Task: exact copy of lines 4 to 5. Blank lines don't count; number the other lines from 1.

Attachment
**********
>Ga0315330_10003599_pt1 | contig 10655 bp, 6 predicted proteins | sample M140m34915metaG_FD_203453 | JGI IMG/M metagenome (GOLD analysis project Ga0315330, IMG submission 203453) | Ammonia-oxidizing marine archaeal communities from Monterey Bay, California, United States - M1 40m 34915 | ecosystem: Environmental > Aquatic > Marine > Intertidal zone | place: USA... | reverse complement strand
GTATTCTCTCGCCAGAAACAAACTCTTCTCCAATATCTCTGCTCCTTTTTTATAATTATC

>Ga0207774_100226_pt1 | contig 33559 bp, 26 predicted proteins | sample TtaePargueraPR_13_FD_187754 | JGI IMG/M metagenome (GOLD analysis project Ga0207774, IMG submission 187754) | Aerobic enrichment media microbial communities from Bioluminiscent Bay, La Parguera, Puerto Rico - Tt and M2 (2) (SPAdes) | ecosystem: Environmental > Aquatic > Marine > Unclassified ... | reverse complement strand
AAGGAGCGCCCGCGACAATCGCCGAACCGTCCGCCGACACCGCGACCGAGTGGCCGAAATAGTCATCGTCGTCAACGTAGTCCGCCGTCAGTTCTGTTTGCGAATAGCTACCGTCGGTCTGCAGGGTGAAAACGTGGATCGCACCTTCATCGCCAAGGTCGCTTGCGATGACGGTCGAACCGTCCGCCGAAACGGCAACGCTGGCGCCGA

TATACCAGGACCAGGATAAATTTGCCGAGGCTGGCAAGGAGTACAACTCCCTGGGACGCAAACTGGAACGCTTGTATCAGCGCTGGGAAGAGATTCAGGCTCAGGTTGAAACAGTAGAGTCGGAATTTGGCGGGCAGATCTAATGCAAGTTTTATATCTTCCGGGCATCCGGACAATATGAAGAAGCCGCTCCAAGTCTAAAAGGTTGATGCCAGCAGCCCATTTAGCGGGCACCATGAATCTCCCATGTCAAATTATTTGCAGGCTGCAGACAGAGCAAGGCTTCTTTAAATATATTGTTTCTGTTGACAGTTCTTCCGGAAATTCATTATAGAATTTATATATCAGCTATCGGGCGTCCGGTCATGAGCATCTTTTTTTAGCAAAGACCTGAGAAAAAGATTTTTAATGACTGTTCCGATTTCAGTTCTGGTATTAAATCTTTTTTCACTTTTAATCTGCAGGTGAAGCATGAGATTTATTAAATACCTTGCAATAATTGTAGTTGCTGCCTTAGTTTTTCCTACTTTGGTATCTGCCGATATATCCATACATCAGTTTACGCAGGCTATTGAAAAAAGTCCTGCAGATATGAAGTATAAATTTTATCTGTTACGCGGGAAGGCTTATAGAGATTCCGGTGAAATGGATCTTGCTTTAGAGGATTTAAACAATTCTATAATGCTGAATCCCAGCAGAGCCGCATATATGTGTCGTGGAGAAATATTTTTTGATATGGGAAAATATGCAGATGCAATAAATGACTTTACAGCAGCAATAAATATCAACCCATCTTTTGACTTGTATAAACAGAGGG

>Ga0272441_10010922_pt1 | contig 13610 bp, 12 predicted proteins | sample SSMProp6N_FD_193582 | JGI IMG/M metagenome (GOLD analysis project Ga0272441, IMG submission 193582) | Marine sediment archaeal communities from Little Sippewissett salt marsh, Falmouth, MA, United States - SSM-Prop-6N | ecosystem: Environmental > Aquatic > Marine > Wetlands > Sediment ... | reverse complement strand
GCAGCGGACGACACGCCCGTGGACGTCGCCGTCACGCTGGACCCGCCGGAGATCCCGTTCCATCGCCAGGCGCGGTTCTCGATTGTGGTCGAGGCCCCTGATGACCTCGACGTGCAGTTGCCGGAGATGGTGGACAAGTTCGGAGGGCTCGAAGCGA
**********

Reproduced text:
AAGGAGCGCCCGCGACAATCGCCGAACCGTCCGCCGACACCGCGACCGAGTGGCCGAAATAGTCATCGTCGTCAACGTAGTCCGCCGTCAGTTCTGTTTGCGAATAGCTACCGTCGGTCTGCAGGGTGAAAACGTGGATCGCACCTTCATCGCCAAGGTCGCTTGCGATGACGGTCGAACCGTCCGCCGAAACGGCAACGCTGGCGCCGA

TATACCAGGACCAGGATAAATTTGCCGAGGCTGGCAAGGAGTACAACTCCCTGGGACGCAAACTGGAACGCTTGTATCAGCGCTGGGAAGAGATTCAGGCTCAGGTTGAAACAGTAGAGTCGGAATTTGGCGGGCAGATCTAATGCAAGTTTTATATCTTCCGGGCATCCGGACAATATGAAGAAGCCGCTCCAAGTCTAAAAGGTTGATGCCAGCAGCCCATTTAGCGGGCACCATGAATCTCCCATGTCAAATTATTTGCAGGCTGCAGACAGAGCAAGGCTTCTTTAAATATATTGTTTCTGTTGACAGTTCTTCCGGAAATTCATTATAGAATTTATATATCAGCTATCGGGCGTCCGGTCATGAGCATCTTTTTTTAGCAAAGACCTGAGAAAAAGATTTTTAATGACTGTTCCGATTTCAGTTCTGGTATTAAATCTTTTTTCACTTTTAATCTGCAGGTGAAGCATGAGATTTATTAAATACCTTGCAATAATTGTAGTTGCTGCCTTAGTTTTTCCTACTTTGGTATCTGCCGATATATCCATACATCAGTTTACGCAGGCTATTGAAAAAAGTCCTGCAGATATGAAGTATAAATTTTATCTGTTACGCGGGAAGGCTTATAGAGATTCCGGTGAAATGGATCTTGCTTTAGAGGATTTAAACAATTCTATAATGCTGAATCCCAGCAGAGCCGCATATATGTGTCGTGGAGAAATATTTTTTGATATGGGAAAATATGCAGATGCAATAAATGACTTTACAGCAGCAATAAATATCAACCCATCTTTTGACTTGTATAAACAGAGGG